As many as half of children breastfed past the age of 2 may experience tooth rot, say researchers at the University of California at San Francisco.

In a study of hundreds of low-income families in Brazil, Benjamin Chaffee says 40 percent of the children breastfeeding 6 to 24 months developed at least one cavity. However, 48 percent of those breastfed past 2 years of age developed a cavity in their baby teeth.

"The number one priority for the breastfeeding mother is to make sure that her child is getting optimal nutrition," Chaffee told Reuters, referring to the many health benefits associated with breastfeeding.

In the study, Chaffee and his colleagues analyzed the link between prolonged breastfeeding and dental problems among 458 children in Porto Alegre. During the next year, they visited the children at ages 6, 12, and 38 months with two trained dentists to conduct examinations. At the six-month followup, the researchers collected information about the baby’s nutrition, including the volume of breast milk consumed, among other liquids such as juice. The next round of home visits came as families celebrated their baby’s first birthdays, with diet expanded to include more than two-dozen foods, including fruits, vegetables, beans, meat, cookies, honey, and chocolate milk.

Although nearly half of the children in the study had consumed at least one prepared infant formula bottle by the age of 6 months, most of the babies continued to be breastfed by age 1. "Our study does not suggest that breastfeeding causes caries," Chaffee said. Rather, the study suggest that dental health should be one health consideration when considering whether to breastfeed past age 2.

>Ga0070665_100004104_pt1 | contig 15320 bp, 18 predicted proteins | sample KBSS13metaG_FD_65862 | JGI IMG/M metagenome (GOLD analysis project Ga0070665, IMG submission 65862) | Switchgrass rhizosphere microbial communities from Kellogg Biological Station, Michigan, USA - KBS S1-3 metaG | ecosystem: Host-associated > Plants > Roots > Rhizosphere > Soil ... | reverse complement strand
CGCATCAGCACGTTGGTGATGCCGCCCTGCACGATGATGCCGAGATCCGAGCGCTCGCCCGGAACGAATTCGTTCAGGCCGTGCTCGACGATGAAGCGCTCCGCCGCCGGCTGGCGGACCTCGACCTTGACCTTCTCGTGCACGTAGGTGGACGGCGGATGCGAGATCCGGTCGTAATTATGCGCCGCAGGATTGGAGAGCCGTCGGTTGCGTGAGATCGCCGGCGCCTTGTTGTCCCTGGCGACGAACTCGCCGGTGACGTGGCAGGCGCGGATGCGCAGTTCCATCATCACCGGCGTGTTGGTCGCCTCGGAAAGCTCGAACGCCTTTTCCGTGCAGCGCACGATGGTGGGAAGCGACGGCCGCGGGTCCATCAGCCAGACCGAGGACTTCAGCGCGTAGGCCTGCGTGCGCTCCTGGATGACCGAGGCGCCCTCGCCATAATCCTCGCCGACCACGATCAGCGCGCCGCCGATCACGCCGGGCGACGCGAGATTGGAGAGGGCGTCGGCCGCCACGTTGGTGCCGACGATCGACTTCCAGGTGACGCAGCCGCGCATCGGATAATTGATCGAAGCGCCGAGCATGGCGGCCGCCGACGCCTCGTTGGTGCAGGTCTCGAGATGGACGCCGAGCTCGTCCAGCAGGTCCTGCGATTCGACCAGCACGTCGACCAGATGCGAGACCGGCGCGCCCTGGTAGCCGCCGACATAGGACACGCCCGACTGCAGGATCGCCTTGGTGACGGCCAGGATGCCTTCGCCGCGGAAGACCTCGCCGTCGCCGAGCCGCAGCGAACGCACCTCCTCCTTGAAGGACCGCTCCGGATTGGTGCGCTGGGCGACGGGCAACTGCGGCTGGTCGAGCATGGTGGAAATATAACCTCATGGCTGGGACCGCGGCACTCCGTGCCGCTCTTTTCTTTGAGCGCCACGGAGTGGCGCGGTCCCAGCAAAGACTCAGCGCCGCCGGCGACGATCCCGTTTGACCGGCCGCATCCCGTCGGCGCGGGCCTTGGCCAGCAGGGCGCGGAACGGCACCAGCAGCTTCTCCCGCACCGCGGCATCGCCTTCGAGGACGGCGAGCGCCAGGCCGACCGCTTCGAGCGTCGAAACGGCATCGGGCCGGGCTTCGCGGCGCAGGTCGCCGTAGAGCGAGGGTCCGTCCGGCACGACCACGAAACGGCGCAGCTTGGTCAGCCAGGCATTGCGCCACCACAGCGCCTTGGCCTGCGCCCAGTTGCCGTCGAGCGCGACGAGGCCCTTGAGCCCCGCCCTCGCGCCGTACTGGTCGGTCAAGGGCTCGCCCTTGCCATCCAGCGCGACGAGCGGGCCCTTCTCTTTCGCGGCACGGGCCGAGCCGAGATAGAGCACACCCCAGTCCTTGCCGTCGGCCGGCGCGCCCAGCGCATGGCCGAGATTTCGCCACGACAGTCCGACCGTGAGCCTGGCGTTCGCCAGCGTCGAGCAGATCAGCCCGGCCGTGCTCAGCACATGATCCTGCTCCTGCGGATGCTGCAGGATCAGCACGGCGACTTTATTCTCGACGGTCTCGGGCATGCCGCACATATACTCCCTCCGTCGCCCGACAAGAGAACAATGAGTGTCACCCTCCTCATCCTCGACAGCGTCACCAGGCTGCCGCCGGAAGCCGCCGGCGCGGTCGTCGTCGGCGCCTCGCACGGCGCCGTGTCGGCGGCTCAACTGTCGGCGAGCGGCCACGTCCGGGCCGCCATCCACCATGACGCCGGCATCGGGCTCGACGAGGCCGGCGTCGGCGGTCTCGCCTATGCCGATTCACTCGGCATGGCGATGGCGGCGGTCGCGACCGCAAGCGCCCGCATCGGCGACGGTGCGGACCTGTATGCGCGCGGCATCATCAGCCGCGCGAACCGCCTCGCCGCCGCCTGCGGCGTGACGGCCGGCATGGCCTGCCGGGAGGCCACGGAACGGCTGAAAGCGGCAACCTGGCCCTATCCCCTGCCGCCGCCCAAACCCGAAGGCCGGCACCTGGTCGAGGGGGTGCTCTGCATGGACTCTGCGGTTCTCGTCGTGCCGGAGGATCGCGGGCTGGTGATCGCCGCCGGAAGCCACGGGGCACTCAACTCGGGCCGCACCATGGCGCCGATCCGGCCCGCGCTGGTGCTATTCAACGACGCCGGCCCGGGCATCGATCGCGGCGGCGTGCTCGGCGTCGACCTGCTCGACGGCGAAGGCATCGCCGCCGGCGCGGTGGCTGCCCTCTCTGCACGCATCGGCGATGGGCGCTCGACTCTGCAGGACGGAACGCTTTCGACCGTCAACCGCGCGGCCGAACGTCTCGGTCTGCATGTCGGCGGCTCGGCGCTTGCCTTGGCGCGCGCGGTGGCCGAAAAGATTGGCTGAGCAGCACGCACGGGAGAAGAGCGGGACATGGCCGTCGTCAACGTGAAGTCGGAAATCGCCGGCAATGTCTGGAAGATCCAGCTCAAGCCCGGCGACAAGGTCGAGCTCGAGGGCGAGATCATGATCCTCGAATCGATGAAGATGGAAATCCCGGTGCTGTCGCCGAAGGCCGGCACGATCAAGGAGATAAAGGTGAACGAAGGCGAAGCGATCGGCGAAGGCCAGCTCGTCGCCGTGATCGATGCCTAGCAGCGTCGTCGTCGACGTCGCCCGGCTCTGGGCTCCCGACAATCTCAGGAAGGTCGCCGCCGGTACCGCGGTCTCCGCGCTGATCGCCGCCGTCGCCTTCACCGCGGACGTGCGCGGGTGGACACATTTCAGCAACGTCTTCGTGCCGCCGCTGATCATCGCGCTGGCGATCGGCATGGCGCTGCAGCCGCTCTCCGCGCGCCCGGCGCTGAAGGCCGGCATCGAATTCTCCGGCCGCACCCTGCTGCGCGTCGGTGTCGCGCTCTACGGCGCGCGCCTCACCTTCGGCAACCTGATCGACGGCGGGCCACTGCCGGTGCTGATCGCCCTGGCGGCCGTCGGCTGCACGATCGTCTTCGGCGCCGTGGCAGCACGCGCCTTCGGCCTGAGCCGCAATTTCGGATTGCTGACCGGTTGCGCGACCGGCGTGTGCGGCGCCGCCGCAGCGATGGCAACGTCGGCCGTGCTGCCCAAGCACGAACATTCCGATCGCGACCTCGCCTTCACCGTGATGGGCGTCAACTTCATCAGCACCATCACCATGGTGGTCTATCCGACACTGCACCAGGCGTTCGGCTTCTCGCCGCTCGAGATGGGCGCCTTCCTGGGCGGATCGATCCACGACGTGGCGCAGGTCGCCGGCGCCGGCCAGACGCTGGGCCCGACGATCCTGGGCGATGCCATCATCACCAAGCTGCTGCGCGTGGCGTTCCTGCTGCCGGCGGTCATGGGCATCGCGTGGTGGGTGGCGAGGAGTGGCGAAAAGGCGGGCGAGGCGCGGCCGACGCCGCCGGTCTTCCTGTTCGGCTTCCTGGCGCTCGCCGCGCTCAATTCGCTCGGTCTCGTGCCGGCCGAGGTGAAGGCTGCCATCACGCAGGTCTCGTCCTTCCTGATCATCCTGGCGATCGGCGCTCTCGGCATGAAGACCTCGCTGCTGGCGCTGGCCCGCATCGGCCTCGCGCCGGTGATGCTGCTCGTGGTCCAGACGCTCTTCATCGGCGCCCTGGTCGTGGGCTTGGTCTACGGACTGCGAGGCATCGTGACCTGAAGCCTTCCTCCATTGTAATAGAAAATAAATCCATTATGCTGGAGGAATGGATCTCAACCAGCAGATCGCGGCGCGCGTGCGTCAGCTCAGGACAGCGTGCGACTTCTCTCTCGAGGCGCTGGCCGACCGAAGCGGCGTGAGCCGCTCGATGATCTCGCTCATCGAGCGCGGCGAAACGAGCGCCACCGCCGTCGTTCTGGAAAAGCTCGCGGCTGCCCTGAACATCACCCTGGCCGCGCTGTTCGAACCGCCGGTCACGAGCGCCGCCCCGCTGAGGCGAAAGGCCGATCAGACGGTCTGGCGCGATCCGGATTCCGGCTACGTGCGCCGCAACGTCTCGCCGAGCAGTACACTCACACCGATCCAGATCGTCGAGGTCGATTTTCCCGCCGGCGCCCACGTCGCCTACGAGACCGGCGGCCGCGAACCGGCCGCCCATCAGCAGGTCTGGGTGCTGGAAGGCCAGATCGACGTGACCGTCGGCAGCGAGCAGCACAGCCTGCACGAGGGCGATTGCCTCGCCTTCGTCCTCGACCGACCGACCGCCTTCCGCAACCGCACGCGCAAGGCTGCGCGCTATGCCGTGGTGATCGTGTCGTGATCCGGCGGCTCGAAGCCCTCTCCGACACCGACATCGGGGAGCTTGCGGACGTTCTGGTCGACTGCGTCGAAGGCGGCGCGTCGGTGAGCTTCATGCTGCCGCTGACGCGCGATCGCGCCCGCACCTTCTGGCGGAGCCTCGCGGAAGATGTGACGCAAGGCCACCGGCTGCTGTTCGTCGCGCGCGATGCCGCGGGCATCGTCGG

In a report published last month, the researchers also speculated that the refined sugars of Western foods may combine with breast milk to cause tooth decay among those breast fed the longest and most often. Also, those who were breastfed more frequently — at, say, the expense of other liquids and solids — were more likely to develop tooth rot or a cavity.

But what causes the tooth rot? Experts say that although breast milk has some ability to cause tooth decay, bottle-feeding often disrupts the natural feeding process — as less bacteria-fighting saliva circulates through the mouth. Chaffee says parents might consult their pediatrician as their baby’s are toothing to help determine the best time for weaning.

Source: Chaffee, Benjamin W., Feldens, Carlos Alberto, Vitolo, Marcia Regina. Association of long-duration breastfeeding and dental caries estimated with marginal structural models. Annals of Epidemiology. 2014.